Thursday, February 24, 2011
If Teaching Is Their Calling They Will Weather The Storm
I was one of the lucky ones. I would get laid off on Monday only to find I had my job back by Tuesday. My school was not a very good one and we had lots of Title I money that kept remedial programs going. Math teachers, even in schools without these funds fared better and many spent the first years of their careers moving from school to school before earning enough years to guarantee them a job in the same place. Teachers in other subjects were not so fortunate. Many ended up changing careers. The ones I know ended up going into fields that were much more lucrative and did much better financially than they would have done had they stayed in teaching. Others weathered the bad years and returned to education when things got better.
I became a teacher the traditional way, majored in math and minored in education. I followed the full route, taking the meaningless education courses and the meaningful methods and student teaching classes. But, the most important things I learned about teaching were the things I learned from the experienced teachers in my school. They were the ones who taught me how to deal with students I never knew existed, the ones with the guns and the criminal records. They taught me the most efficient way to write an exam. They shared lessons. They helped me cope with a devil supervisor. In other words, they gave me the survivor skills every teacher needs. And now, there is a call to end "LIFO", to get rid of these experienced teachers so the newbies can keep their jobs. The claim, of course will be that these experienced teachers are not effective but who's to say if they are or not? Some vindictive principal with an axe to grind? Some administrator who wants to save some money? A person in power who wants to free up a teaching spot for his niece?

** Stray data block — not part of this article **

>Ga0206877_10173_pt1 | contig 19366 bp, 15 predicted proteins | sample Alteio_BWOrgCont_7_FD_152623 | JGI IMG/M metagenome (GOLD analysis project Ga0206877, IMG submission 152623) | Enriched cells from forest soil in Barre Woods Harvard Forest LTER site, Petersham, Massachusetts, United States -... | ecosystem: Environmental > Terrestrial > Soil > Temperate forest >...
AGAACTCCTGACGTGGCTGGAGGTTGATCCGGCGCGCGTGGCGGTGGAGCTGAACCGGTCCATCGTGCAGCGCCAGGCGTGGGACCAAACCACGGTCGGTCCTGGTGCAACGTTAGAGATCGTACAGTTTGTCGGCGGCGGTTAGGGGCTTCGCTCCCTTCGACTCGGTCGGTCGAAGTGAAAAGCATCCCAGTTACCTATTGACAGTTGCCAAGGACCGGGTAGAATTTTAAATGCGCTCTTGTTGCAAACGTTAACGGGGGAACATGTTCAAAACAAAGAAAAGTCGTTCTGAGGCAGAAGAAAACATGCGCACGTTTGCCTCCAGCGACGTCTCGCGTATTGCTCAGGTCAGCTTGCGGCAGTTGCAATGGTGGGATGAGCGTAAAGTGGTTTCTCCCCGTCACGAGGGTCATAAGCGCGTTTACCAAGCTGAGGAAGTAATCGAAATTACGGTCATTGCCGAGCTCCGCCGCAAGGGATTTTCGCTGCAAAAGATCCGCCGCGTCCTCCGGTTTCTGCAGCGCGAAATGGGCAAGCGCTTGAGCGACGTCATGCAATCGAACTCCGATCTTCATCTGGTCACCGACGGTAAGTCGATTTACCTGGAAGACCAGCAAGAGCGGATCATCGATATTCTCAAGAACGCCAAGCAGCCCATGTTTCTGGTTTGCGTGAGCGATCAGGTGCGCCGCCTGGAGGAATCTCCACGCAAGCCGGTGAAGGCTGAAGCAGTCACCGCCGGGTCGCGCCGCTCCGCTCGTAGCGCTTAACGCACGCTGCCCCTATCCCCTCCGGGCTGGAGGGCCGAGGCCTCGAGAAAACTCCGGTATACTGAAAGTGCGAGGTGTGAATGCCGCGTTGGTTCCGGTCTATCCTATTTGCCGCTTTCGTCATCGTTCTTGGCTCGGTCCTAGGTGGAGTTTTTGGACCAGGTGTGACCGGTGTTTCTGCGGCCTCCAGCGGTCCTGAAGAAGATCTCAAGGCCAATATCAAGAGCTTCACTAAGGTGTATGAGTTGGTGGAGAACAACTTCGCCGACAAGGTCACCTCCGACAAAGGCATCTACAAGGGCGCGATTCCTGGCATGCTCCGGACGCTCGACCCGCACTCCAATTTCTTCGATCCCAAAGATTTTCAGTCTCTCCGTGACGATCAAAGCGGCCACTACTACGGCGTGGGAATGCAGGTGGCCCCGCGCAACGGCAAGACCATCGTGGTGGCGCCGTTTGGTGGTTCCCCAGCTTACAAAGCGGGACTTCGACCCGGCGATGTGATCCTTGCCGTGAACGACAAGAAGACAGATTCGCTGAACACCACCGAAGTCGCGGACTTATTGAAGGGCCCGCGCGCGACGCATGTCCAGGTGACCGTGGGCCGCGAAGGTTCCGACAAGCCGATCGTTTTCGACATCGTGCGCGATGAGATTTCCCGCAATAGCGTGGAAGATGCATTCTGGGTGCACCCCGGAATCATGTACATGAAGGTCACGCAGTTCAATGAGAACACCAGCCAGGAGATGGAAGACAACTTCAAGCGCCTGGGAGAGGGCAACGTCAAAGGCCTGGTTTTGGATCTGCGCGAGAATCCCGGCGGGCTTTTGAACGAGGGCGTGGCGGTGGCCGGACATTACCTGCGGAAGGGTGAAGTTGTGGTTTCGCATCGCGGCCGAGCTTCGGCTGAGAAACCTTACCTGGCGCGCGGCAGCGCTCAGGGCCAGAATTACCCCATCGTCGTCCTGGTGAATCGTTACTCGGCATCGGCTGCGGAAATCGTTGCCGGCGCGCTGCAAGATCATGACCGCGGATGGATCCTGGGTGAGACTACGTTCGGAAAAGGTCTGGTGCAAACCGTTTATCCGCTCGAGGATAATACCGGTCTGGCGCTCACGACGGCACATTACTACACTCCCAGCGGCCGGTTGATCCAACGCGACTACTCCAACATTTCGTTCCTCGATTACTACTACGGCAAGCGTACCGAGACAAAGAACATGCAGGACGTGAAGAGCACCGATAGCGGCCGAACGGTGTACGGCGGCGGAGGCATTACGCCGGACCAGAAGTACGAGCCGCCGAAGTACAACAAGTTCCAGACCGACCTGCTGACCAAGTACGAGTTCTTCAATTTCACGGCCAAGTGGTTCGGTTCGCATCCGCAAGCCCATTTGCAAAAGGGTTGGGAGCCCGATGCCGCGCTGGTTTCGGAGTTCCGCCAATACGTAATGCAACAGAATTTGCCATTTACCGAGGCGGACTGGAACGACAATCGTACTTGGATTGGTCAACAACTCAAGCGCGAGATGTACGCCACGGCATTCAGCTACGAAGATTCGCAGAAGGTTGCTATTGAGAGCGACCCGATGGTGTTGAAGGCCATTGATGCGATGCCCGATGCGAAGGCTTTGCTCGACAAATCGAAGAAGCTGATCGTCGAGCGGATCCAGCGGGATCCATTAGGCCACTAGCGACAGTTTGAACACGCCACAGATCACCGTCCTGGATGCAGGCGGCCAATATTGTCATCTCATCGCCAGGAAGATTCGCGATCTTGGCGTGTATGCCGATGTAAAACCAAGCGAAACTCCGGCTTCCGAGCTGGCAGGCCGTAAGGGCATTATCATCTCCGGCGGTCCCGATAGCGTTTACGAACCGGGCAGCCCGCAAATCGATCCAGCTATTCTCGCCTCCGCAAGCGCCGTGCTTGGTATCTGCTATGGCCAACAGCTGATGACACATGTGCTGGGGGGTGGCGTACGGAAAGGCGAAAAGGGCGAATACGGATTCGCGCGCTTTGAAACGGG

Any young person who truly wants to remain a teacher will do so. They might be out of the classroom for a year or so, but if the desire is will, there will be nothing to keep them from returning to a school when things get better. Ending "LIFO" is not only bad for the long term teachers, it's bad for children as well. Without experience, who will be around to teach the teachers what they need to know?